The big picture is that market expectations for inflation over the coming years remain well below current elevated measures of consumer prices. That suggests investors are confident that the Fed will succeed in its goal of establishing price stability, even if it comes at the cost of a recession. Some are flagging that prospect via the recent sharp contraction in US money supply. 

If the past is any guide, in a recession the bond market may drive breakeven rates well below 2%, as seen in the early 2000s, 2008 and in 2020. Of course, traders would need to figure out whether a slump would truly extinguish the highest inflation pressure in four decades. 

For all the history of recessions delivering a hammer blow of disinflation, rate cuts later this year, which the bond market now expects, could run the risk of the Fed repeating its mistakes from the 1970s, when it eased policy before inflation had been truly vanquished.

In commentary this week, BlackRock Investment Institute strategists including Wei Li wrote that “inflation is likely to prove even stickier than the Fed expects without a deep recession,” and the investment implication is one of being “overweight inflation-linked bonds on a tactical and strategic horizon.”

Markets Are Wrong on US Rate-Cut Bets, BlackRock Says

The challenge for the Fed will be getting inflation all the way back to its 2% target, said Roger Hallam, global head of rates at Vanguard Asset Management. 

“There is a real question as to whether the Fed has the resolve to squeeze inflation from the system and it’s certainly an issue that the TIPS market will grapple with over the coming quarters,” he said.

Inflation Snapshot


Inflation News Bites

  • Federal Reserve Governor Philip Jefferson said “it is going to take some time” to bring inflation back down.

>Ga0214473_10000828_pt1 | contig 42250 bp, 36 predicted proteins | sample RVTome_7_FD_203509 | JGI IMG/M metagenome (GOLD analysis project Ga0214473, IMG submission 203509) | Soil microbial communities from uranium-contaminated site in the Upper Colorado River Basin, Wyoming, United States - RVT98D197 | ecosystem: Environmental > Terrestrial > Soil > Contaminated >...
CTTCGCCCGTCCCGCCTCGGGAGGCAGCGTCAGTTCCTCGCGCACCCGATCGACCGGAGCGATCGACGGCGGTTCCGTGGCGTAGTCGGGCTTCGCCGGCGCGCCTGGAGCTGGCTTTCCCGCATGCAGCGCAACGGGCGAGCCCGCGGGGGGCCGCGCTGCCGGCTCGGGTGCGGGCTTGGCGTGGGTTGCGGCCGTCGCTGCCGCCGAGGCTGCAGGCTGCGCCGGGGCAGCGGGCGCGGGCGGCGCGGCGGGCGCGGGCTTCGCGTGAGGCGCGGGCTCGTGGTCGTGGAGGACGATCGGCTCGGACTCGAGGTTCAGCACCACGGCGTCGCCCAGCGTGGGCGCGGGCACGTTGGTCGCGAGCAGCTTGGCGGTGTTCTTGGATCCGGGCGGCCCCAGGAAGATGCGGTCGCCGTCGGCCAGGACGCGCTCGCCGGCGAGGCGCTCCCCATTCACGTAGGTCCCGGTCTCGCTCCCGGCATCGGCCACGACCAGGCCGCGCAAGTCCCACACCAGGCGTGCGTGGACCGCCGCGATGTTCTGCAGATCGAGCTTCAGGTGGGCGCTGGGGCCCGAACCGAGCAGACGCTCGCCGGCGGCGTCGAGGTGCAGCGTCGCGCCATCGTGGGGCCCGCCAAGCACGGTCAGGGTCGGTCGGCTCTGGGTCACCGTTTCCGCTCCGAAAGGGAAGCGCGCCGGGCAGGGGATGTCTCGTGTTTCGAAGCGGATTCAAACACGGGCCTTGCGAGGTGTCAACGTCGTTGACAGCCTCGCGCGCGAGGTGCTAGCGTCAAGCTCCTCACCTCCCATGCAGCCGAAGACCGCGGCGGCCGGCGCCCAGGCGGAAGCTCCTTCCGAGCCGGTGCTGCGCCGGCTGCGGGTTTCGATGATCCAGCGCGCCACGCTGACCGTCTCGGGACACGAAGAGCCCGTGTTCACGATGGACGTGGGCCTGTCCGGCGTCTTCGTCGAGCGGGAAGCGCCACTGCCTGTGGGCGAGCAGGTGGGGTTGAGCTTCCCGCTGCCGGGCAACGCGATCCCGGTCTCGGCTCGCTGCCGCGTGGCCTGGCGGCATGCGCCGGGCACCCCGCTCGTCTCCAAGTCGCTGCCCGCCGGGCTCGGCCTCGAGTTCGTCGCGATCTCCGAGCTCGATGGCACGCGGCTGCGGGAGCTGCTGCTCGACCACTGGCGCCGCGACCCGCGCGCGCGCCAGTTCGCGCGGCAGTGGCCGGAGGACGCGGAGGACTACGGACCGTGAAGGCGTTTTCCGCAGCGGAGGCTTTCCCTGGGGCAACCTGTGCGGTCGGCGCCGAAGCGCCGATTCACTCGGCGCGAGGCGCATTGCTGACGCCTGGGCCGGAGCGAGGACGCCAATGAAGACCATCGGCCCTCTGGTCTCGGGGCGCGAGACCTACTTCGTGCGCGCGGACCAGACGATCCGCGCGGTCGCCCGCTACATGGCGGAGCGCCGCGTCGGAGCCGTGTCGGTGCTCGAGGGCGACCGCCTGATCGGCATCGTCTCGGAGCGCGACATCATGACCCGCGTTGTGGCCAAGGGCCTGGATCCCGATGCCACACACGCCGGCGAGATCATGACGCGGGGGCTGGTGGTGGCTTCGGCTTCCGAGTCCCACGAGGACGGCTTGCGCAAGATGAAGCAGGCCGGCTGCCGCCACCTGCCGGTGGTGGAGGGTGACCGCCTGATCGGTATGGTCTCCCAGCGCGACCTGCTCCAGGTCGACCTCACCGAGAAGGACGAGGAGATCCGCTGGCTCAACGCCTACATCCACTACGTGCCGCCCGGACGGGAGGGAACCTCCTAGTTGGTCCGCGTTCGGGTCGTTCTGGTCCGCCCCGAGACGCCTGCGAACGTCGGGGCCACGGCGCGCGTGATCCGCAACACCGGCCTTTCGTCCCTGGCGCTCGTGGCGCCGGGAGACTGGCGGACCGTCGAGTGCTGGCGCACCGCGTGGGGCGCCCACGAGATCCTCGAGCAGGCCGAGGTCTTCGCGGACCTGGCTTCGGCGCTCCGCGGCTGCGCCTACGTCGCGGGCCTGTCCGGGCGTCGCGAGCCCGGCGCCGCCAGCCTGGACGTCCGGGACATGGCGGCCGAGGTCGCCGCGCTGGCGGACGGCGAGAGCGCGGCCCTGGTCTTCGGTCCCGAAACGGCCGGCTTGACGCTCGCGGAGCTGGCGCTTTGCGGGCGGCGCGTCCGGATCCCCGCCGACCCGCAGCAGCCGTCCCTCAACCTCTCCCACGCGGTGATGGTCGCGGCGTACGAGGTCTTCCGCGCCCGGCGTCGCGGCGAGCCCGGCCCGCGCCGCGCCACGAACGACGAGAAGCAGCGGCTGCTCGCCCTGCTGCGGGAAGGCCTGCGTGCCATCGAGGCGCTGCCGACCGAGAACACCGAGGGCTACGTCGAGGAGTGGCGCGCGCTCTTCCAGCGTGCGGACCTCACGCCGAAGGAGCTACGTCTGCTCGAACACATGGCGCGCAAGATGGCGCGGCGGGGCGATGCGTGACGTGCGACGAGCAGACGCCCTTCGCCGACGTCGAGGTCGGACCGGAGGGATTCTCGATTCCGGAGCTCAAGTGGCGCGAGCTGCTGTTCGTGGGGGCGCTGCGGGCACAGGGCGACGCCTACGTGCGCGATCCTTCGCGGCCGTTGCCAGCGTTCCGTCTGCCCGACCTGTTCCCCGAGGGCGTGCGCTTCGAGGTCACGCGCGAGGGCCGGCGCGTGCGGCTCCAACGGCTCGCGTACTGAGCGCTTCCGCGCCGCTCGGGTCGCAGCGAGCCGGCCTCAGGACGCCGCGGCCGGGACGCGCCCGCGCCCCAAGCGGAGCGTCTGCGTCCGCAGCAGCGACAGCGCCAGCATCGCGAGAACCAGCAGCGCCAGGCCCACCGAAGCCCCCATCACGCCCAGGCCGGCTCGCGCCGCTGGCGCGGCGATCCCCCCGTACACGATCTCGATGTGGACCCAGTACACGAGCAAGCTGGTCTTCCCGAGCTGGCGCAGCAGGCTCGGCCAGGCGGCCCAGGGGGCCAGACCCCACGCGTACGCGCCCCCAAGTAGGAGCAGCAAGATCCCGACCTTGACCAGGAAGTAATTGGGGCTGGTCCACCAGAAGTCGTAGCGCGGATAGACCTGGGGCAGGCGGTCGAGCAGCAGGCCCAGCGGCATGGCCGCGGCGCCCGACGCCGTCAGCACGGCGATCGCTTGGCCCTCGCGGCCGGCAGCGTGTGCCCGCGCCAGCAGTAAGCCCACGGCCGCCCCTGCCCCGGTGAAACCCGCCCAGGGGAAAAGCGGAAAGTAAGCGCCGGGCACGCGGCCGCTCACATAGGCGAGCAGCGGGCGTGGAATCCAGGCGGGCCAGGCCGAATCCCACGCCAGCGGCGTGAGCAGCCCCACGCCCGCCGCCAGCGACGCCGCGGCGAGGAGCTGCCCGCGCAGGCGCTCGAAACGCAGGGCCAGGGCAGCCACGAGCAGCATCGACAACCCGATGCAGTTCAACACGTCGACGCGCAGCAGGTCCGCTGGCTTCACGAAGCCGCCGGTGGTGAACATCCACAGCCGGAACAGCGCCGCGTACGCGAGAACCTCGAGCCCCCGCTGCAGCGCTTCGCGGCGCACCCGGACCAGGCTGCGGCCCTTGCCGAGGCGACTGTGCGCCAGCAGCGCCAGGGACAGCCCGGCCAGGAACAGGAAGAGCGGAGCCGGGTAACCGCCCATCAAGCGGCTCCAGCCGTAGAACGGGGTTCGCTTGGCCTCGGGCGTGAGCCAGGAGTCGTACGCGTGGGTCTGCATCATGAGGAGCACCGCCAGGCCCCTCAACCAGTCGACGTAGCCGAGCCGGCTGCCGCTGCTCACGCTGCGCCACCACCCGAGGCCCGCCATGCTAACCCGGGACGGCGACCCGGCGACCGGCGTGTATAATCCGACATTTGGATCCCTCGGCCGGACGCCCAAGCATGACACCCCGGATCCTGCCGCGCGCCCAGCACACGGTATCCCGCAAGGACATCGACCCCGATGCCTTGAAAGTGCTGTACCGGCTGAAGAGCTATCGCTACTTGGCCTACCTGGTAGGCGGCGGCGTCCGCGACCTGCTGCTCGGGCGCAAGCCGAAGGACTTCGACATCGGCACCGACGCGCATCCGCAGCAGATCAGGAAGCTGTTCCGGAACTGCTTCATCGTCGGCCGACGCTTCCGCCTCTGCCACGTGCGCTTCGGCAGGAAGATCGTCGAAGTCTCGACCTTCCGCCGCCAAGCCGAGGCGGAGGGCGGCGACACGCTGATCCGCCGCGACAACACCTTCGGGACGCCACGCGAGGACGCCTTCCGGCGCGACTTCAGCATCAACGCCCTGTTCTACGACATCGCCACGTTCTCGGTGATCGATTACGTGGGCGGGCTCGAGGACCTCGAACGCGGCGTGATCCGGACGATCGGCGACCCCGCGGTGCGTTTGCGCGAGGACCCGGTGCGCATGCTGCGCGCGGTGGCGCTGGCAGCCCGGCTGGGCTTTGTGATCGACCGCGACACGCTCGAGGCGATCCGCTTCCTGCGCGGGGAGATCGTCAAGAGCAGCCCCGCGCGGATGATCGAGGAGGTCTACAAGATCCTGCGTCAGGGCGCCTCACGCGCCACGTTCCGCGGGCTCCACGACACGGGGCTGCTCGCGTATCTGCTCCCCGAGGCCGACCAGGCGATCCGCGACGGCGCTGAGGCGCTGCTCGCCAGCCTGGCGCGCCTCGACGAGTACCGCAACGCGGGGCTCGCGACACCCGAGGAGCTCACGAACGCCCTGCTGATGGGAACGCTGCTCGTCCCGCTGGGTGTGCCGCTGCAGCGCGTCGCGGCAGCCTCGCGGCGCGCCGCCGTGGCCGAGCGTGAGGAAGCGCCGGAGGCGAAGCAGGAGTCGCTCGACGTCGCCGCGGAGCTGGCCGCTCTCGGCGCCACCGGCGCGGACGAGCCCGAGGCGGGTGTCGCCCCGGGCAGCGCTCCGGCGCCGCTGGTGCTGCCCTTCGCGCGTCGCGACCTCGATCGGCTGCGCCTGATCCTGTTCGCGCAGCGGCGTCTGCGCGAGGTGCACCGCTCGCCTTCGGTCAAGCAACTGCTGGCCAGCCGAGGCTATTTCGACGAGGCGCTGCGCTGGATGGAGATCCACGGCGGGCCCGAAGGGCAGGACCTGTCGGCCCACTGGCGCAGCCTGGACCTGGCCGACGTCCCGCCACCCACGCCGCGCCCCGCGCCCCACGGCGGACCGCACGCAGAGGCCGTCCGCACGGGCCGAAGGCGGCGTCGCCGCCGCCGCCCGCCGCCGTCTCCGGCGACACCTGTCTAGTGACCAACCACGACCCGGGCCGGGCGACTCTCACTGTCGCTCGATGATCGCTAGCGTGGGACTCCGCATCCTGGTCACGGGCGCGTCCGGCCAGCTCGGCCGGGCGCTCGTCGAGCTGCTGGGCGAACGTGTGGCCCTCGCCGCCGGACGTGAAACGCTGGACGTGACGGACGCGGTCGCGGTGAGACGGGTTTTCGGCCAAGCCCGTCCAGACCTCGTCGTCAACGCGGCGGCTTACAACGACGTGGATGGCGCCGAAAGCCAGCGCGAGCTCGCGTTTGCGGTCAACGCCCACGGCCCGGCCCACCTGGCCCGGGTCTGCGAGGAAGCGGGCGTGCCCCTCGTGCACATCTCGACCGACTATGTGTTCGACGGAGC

• German inflation eased significantly, thanks largely to natural gas costs tumbling following their surge after Russia invaded Ukraine just over a year ago. Consumer prices in Europe’s biggest economy rose 7.8% in March compared with 9.3% in February. Spanish inflation also eased.
  • The European Central Bank will need to increase interest rates further if recent tensions in the financial system stay contained, Chief Economist Philip Lane told Zeit in an interview.
  • The British Retail Consortium said UK shop price inflation accelerated to 8.9% this month, a fresh peak for an index that started in 2005, and an increase from 8.4% in February.
  • Bank of England Governor Andrew Bailey meanwhile said interest rates will probably remain below the highs seen before the financial crisis and policymaker Catherine Mann warned that underlyiung price pressures are “very sticky.”

Key Upcoming US Releases

  • March 31: Personal income and spending report, include PCE, for February; University of Michigan report for March on inflation expectations (final)
  • April 7: Monthly jobs report, including average wages data, for March
  • April 12: Consumer price index report for March
  • April 13: Producer Price Index for March
  • April 14: Import and Export Price Indexes for March
  • April 27: GDP report for first quarter (first reading)
  • May 3: Federal Open Market Committee policy decision

(Updated prices)